Old Spot, New Name and the Defensive Play of the Year


Recently,I had the pleasure of sharing my Crestliner with long-time friend and fellow Shimano/Loomis Field Staffer, Wally Robins. We have an interesting relationship with the Ottawa River and its’ muskies. We hunt big fish together and rarely do we have big numbers days. We have also chalked up our fair share of what Wally calls “dry net” days. But in the seven years we’ve fished together our track record on giant fish is pretty darn impressive.
Over the years we’ve also named or renamed many of the spots we fish. Dolly’s, Clapton’s, Stonehenge, Hiawatha Bay, Weird Headed Eagle are a few. There are also a couple of other names that aren’t appropriate to share.
Based on an exciting and unbelievable few seconds we’ve named another. Here’s what happened.
We had fished for 5 hours in the morning in weather conditions that every serious musky angler dreams about and prays for. The barometer was falling. The skies were low and grey and spitting drops of rain. There was a slight but manageable chop on the water. A storm was approaching. Every musky book ever written says that these conditions are optimum for multiple fish and big fish. We contacted exactly zero fish. No follows, no strikes, no nothing. This, by the way, is further proof that muskies have their own book and they’ll never let us read it.
After an afternoon break, we regrouped and started over. Conditions had changed to high skies and soul crushing heat. We decided to hit a large shallow bay with lots of weed growth, an area I’ve fished for years but had yet to name.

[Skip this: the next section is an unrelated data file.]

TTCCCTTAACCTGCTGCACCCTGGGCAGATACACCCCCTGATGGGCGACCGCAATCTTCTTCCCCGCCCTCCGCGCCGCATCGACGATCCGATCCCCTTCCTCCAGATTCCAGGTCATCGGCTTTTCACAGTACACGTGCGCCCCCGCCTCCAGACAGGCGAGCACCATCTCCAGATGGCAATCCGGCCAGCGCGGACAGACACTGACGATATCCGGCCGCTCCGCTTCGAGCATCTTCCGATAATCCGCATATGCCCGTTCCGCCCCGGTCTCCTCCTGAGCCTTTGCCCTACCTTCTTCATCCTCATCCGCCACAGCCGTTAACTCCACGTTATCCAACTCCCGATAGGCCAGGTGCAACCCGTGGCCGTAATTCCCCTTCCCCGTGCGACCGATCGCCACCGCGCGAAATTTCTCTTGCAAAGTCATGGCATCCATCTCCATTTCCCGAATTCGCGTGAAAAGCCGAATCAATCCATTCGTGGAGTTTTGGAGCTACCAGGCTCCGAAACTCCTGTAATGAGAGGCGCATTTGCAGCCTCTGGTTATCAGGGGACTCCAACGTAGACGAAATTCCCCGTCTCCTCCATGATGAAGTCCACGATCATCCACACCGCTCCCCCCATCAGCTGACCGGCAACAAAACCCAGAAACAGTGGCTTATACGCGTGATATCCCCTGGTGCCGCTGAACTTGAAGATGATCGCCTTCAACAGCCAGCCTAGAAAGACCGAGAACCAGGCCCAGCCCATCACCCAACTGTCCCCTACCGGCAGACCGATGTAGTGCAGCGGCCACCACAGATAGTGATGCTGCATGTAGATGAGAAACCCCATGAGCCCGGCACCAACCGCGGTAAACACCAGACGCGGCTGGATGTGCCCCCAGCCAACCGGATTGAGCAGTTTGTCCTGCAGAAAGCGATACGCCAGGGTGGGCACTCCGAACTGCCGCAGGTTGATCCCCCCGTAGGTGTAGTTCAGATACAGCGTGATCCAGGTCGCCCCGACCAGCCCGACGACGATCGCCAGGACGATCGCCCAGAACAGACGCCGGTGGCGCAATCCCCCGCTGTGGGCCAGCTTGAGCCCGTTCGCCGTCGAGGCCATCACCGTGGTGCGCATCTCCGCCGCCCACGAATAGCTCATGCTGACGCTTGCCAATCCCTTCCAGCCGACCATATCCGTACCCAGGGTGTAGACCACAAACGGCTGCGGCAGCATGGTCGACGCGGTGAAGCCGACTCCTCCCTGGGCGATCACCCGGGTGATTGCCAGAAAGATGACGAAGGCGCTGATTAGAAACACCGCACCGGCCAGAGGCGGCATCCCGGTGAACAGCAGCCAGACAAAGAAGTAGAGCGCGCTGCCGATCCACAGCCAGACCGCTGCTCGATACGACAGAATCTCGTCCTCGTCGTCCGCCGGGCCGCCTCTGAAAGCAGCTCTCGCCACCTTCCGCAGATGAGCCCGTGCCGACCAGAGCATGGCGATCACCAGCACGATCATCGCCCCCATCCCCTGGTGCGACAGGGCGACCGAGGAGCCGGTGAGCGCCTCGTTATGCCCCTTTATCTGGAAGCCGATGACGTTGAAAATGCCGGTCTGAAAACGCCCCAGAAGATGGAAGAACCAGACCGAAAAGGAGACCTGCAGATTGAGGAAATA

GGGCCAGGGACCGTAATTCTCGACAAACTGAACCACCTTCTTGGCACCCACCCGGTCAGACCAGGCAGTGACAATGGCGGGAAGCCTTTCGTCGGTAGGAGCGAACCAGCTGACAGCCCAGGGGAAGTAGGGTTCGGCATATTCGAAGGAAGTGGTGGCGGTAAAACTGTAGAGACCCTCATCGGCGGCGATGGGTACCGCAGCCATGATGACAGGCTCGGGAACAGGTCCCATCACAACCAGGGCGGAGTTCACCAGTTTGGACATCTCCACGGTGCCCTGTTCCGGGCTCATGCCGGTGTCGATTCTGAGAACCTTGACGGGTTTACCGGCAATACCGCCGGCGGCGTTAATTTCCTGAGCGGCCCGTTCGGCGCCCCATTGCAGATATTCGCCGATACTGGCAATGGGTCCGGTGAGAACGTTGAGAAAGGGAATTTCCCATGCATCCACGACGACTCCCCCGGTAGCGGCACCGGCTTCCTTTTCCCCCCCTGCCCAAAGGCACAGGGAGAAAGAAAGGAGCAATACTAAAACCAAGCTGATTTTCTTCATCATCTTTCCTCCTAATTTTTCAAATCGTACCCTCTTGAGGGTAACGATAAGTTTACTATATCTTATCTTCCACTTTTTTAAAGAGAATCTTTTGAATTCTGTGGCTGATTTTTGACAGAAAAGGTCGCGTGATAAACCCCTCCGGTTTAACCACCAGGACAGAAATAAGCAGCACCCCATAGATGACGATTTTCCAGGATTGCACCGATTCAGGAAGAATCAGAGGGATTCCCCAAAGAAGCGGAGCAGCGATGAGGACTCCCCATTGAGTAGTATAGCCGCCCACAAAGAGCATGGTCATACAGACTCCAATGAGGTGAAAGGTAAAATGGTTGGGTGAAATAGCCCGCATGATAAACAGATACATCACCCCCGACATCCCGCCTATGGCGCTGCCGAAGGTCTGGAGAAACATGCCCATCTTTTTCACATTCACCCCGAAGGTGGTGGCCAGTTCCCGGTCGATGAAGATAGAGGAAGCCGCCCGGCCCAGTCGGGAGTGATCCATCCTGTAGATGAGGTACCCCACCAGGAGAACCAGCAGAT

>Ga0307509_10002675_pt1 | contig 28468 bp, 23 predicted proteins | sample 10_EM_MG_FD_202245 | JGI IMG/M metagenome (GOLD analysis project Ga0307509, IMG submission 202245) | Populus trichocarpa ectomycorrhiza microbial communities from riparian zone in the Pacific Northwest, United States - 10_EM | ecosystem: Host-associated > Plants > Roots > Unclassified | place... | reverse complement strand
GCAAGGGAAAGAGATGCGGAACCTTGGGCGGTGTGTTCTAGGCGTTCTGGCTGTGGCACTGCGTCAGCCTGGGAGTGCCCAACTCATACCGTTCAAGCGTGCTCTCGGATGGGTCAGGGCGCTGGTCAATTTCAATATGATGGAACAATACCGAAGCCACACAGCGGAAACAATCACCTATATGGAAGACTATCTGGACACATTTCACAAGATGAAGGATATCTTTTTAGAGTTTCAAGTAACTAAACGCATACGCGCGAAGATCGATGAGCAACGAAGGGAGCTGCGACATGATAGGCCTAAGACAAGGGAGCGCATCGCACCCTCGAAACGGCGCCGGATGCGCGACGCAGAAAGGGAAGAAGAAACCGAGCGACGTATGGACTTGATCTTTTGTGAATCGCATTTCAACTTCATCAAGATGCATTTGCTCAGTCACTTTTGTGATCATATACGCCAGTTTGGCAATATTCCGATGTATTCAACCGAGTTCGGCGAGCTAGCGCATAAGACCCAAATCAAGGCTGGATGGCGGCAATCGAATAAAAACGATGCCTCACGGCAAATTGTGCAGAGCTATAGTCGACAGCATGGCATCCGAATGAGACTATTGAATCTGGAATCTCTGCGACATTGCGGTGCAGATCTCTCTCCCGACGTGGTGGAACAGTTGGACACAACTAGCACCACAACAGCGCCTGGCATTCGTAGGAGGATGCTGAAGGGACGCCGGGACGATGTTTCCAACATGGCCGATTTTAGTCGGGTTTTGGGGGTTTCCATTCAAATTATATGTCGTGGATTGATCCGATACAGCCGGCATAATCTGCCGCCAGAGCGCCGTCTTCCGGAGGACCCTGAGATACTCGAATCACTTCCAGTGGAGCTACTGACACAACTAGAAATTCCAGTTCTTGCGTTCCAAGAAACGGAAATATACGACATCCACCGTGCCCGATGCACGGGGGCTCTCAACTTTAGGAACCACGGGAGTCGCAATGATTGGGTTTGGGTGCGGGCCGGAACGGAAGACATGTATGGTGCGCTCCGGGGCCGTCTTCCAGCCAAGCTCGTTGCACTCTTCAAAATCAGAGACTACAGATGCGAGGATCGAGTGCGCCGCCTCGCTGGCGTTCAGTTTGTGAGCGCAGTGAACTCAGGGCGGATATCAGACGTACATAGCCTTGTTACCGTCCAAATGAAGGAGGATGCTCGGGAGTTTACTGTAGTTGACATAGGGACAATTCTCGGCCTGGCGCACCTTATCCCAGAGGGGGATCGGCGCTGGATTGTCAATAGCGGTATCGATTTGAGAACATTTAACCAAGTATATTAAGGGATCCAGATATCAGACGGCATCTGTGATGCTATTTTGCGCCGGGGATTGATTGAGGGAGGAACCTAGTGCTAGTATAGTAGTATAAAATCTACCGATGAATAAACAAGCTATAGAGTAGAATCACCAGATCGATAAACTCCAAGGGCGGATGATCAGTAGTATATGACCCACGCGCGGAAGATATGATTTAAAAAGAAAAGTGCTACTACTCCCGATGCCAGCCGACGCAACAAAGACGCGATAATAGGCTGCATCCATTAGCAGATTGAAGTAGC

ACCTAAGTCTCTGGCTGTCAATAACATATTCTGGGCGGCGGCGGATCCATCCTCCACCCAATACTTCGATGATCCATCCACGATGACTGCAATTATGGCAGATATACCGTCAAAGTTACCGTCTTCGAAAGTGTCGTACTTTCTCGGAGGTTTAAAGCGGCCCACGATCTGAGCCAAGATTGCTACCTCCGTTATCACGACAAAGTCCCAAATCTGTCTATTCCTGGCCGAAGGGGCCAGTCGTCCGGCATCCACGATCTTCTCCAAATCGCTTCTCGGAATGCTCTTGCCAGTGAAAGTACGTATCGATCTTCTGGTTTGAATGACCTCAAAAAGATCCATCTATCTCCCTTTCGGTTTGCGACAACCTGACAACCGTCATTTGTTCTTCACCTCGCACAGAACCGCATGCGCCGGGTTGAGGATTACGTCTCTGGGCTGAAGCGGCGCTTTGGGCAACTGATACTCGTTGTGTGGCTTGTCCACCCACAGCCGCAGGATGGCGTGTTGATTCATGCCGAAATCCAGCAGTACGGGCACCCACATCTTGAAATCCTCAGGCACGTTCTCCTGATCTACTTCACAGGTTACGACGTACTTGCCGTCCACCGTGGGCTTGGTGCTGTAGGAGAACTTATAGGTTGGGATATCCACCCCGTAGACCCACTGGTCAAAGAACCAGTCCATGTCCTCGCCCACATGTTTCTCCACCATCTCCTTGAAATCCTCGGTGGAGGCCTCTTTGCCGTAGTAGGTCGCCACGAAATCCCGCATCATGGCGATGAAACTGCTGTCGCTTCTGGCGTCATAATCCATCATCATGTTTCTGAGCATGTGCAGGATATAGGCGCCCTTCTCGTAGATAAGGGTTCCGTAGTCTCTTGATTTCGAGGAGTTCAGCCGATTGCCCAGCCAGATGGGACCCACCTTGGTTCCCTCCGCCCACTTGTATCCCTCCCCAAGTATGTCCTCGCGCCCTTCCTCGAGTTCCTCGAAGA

Ten minutes in I hear Wally say “Fish John. No rush. It’s not big, maybe low 40s” and based on rod bend and the absence of big head shakes, this was a solid assumption. The fish jumped. We both saw it and upped the guestimate to mid-40s. Fast forward 20 seconds. The fish is boat side and jumps wildly again. Wally’s bait goes sailing towards Montreal….and the fish falls to the water. I stabbed at it as it landed and managed to get her to at least land on the hoop portion of the net. Her weight and the off balance position I am in meant the net sunk deep into the water and out of sight. For a split second I was pretty sure we didn’t have the fish. Post incident conversation revealed that Wally thought she got away too. Fortune smiled on us as I raised the net back to the surface and there she was in all her glory.
We look at her. “Probably 46, maybe 47” we agree. But when trying to lift her out of the net for her photo-op we discover that she’s a pig. Bump board said 50 1/2 inches. No question she was over 30 pounds. After another classic bass guitar pose by Wally, she swam off to wonder what the hell had just happened
I’ve netted air-borne muskies before. But never a 50. It’s unlikely I ever will again.
Wally and I are huge baseball fans. Logically, we named the area Kevin Pillar Bay. For you non-baseball types, Kevin Pillar is the Blue Jays center fielder who makes circus catches every week, ones that leave you speechless. Now I know what it feels like.
I am proud to be the net man for the guru and he has boated 50-inch muskies in my Crestliner Raptor six out of the last seven years. Not bad eh……..

Peace out,


John M. Anderson
We produce BIG fish!!

be good, do good, live well

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¸.·´¯`·.¸¸.·´¯`·.¸¸ >(((((((((((((((º> .¸¸.·´¯`·.¸¸.·´¯`·.¸¸ >)))))))º>

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